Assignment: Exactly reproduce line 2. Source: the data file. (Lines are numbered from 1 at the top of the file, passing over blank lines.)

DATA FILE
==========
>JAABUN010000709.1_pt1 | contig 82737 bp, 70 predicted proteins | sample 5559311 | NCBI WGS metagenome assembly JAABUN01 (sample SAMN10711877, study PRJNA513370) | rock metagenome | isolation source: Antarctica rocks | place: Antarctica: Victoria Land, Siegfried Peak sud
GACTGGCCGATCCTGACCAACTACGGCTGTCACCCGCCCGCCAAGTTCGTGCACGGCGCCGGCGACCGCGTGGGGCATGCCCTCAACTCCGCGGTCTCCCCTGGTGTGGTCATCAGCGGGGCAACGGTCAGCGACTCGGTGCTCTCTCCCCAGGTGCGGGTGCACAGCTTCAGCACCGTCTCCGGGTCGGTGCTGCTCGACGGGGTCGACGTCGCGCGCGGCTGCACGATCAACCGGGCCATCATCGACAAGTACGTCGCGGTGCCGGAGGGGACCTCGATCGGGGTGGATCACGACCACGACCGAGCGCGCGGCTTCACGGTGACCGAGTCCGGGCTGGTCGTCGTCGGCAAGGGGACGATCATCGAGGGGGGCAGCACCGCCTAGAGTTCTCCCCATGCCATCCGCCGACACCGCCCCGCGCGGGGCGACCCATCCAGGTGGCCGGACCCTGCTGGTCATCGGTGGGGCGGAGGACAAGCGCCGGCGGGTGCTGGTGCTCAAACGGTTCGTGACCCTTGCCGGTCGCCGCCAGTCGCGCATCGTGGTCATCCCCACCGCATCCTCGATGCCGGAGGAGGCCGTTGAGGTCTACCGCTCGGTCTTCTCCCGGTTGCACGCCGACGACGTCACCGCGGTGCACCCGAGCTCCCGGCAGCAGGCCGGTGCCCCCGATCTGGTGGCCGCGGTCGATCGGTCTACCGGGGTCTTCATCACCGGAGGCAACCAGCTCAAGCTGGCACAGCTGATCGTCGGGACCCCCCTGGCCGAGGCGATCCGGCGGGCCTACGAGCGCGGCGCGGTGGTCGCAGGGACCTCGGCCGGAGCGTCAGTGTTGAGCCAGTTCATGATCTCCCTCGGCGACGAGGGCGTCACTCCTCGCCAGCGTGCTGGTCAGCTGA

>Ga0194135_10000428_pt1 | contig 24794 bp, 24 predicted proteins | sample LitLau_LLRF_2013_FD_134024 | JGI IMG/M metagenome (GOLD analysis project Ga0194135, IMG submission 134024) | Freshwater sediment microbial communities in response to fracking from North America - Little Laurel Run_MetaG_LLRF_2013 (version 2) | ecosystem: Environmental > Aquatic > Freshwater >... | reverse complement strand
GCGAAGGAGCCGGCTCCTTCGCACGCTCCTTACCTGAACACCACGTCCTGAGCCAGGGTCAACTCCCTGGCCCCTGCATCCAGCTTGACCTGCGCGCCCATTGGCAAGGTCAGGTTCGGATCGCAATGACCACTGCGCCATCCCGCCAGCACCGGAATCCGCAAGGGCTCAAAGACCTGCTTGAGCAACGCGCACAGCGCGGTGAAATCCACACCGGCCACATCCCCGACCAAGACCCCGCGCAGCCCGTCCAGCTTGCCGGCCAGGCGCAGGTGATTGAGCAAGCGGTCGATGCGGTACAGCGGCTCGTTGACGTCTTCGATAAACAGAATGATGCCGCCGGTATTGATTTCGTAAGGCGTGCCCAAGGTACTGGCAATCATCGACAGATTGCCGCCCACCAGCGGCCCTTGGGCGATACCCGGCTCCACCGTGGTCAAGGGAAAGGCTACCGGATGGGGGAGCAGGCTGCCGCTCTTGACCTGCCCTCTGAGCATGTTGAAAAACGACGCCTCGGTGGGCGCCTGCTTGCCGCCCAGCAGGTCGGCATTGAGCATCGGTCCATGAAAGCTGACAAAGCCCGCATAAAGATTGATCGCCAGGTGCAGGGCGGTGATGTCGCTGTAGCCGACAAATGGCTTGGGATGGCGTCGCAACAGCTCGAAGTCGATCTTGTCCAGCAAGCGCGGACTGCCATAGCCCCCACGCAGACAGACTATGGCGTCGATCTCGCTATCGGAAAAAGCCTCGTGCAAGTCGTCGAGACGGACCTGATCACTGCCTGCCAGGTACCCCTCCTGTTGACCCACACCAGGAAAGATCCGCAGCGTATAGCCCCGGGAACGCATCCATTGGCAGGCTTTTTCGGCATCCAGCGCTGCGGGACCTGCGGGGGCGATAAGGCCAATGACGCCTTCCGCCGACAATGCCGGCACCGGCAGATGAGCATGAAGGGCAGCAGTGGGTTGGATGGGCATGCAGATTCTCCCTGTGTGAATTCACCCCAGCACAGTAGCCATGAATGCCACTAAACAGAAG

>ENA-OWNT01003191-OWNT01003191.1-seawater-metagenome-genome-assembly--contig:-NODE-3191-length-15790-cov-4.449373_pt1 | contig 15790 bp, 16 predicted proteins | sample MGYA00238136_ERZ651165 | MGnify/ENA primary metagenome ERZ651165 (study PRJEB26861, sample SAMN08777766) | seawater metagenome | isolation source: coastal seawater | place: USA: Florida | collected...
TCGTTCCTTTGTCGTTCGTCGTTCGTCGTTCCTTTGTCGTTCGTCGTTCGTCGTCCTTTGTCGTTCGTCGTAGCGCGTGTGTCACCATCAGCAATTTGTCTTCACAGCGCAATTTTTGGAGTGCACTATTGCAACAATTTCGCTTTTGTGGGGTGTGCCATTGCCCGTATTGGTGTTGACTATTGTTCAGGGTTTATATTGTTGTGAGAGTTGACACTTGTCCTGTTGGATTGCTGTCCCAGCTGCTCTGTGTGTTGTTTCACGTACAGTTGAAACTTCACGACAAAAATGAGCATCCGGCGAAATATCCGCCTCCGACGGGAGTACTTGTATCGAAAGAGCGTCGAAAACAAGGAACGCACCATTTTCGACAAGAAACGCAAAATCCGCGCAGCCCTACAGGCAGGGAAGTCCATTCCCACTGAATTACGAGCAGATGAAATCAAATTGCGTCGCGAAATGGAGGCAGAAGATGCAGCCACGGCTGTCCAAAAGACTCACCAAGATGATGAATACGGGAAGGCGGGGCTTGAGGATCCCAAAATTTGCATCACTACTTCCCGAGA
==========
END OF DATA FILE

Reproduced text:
GACTGGCCGATCCTGACCAACTACGGCTGTCACCCGCCCGCCAAGTTCGTGCACGGCGCCGGCGACCGCGTGGGGCATGCCCTCAACTCCGCGGTCTCCCCTGGTGTGGTCATCAGCGGGGCAACGGTCAGCGACTCGGTGCTCTCTCCCCAGGTGCGGGTGCACAGCTTCAGCACCGTCTCCGGGTCGGTGCTGCTCGACGGGGTCGACGTCGCGCGCGGCTGCACGATCAACCGGGCCATCATCGACAAGTACGTCGCGGTGCCGGAGGGGACCTCGATCGGGGTGGATCACGACCACGACCGAGCGCGCGGCTTCACGGTGACCGAGTCCGGGCTGGTCGTCGTCGGCAAGGGGACGATCATCGAGGGGGGCAGCACCGCCTAGAGTTCTCCCCATGCCATCCGCCGACACCGCCCCGCGCGGGGCGACCCATCCAGGTGGCCGGACCCTGCTGGTCATCGGTGGGGCGGAGGACAAGCGCCGGCGGGTGCTGGTGCTCAAACGGTTCGTGACCCTTGCCGGTCGCCGCCAGTCGCGCATCGTGGTCATCCCCACCGCATCCTCGATGCCGGAGGAGGCCGTTGAGGTCTACCGCTCGGTCTTCTCCCGGTTGCACGCCGACGACGTCACCGCGGTGCACCCGAGCTCCCGGCAGCAGGCCGGTGCCCCCGATCTGGTGGCCGCGGTCGATCGGTCTACCGGGGTCTTCATCACCGGAGGCAACCAGCTCAAGCTGGCACAGCTGATCGTCGGGACCCCCCTGGCCGAGGCGATCCGGCGGGCCTACGAGCGCGGCGCGGTGGTCGCAGGGACCTCGGCCGGAGCGTCAGTGTTGAGCCAGTTCATGATCTCCCTCGGCGACGAGGGCGTCACTCCTCGCCAGCGTGCTGGTCAGCTGA